Not enough evidence to show the effectiveness of superoxide dismutase in preventing chronic lung disease in premature babies. Chronic lung disease (CLD) is a common problem in preterm babies who are mechanically ventilated (machine assisted breathing). Free oxygen radicals are believed to cause CLD. Superoxide dismutase is an enzyme normally present in the body to provide a defence against free radicals but preterm infants do not have a sufficient supply to provide natural resistance. Giving superoxide dismutase to preterm infants may therefore prevent CLD. The review of trials found there is not enough evidence yet to show if this is effective. More research is needed.

Cochrane Database of Systematic Reviews: Plain Language Summaries [Internet] - John Wiley & Sons, Ltd.

Version: 2009

Vasopressin and its analogues for the treatment of refractory hypotension in neonates

Hypotension or low blood pressure occurs frequently in newborn infants after infection or surgery or in very preterm infants. Sometimes, the hypotension does not respond to fluids or other drug such as catecholamines or steroids. In those unresponsive infants, vasopressin may be useful in improving blood pressure and overall survival. We searched the literature for studies that used vasopressin or its analogue terlipressin in the newborn in the first 28 days of life for unresponsive hypotension. We found no ongoing or completed studies. Currently there is no evidence to recommend the use of vasopressin or terlipressin, but we recommend that studies be carried out in the future to study the effectiveness and safety in unresponsive hypotension in newborn infants.

Cochrane Database of Systematic Reviews: Plain Language Summaries [Internet] - John Wiley & Sons, Ltd.

Version: 2013

Tracheal gas insufflation for the prevention of morbidity and mortality in mechanically ventilated newborn infants

Tracheal gas insufflation (TGI) is a new technique to supplement mechanical ventilation in neonatal intensive care, but benefit and safety have not been proven. Tracheal gas insufflation (TGI ‐ also called 'dead space washout') is a new add‐on technique for mechanical ventilation (machine‐assisted breathing) for babies in neonatal intensive care. It requires new and expensive specialised equipment and skills. TGI involves sending a continuing flow of air/oxygen into the lower part of a baby's trachea (windpipe). The review found only one trial of TGI, which showed it might reduce the length of time babies need mechanical ventilation, but not necessarily reduce the time on oxygen therapy or the stay in hospital. More research is needed to establish if this technology is safe and beneficial.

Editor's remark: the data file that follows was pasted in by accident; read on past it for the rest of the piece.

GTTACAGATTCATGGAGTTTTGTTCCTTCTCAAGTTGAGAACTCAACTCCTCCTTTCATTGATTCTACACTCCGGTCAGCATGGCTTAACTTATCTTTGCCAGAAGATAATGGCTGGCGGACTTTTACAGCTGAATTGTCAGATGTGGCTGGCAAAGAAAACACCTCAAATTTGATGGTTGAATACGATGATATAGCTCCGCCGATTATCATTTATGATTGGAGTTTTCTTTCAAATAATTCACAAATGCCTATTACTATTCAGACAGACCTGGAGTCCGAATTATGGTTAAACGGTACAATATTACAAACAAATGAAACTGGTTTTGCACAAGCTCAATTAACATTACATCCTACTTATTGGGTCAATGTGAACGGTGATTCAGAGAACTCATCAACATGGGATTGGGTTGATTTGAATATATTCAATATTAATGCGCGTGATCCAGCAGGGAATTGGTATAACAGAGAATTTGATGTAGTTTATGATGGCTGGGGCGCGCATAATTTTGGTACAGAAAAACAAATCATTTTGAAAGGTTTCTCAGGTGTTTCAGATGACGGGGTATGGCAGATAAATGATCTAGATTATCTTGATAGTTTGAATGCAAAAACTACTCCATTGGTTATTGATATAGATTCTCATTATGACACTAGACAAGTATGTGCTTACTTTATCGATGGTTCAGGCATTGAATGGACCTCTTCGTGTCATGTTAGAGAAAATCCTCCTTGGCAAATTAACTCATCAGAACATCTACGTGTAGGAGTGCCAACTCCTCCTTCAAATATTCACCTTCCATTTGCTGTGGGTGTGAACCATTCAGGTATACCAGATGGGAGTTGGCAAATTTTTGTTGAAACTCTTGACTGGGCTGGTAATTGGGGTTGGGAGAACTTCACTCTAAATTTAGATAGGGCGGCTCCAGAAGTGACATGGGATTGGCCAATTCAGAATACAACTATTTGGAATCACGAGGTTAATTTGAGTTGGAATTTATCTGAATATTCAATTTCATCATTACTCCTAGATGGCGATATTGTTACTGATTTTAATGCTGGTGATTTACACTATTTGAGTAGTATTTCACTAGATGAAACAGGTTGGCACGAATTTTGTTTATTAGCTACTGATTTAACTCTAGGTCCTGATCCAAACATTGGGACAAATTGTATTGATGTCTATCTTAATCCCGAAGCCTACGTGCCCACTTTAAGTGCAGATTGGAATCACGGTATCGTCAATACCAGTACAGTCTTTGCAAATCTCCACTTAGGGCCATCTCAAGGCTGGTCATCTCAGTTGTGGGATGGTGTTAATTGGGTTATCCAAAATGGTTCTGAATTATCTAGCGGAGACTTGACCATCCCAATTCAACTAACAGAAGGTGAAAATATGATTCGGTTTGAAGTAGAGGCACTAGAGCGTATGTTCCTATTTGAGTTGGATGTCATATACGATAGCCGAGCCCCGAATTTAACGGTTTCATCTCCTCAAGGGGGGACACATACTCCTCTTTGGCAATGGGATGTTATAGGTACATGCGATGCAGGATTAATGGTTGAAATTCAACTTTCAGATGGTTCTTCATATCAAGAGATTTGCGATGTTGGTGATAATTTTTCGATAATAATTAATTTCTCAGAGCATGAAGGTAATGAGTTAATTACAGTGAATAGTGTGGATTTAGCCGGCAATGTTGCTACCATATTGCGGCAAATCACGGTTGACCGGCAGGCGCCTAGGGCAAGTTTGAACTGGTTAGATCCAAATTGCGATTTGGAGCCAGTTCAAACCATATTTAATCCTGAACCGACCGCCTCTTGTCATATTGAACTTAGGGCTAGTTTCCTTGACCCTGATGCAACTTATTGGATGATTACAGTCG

Cochrane Database of Systematic Reviews: Plain Language Summaries [Internet] - John Wiley & Sons, Ltd.

Version: 2010

Prophylactic protein free synthetic surfactant for preventing morbidity and mortality in preterm infants

Pulmonary surfactant is a substance that prevents the air sacs of the lungs from collapsing by reducing surface tension. Surfactant is essential to normal lung function in newborn babies. Sometimes it is absent in immature lungs and respiratory distress syndrome (RDS) can develop. Protein free synthetic surfactants have been developed and can be used for babies born prematurely (before 34 weeks) who are at risk of developing RDS. The review of trials found evidence that synthetic surfactant reduced the risk of RDS in babies considered at risk. Babies who receive prophylactic synthetic surfactant have a decreased risk of RDS, pneumothorax (air in the lung cavity) and death. However, babies who receive prophylactic synthetic surfactant have an increased risk of developing lung hemorrhage and patent ductus arteriosus, an open vessel that channels blood from the lungs to the body. Although this can lead to potentially life threatening complications, the overall benefits of surfactant treatment outweigh the risks.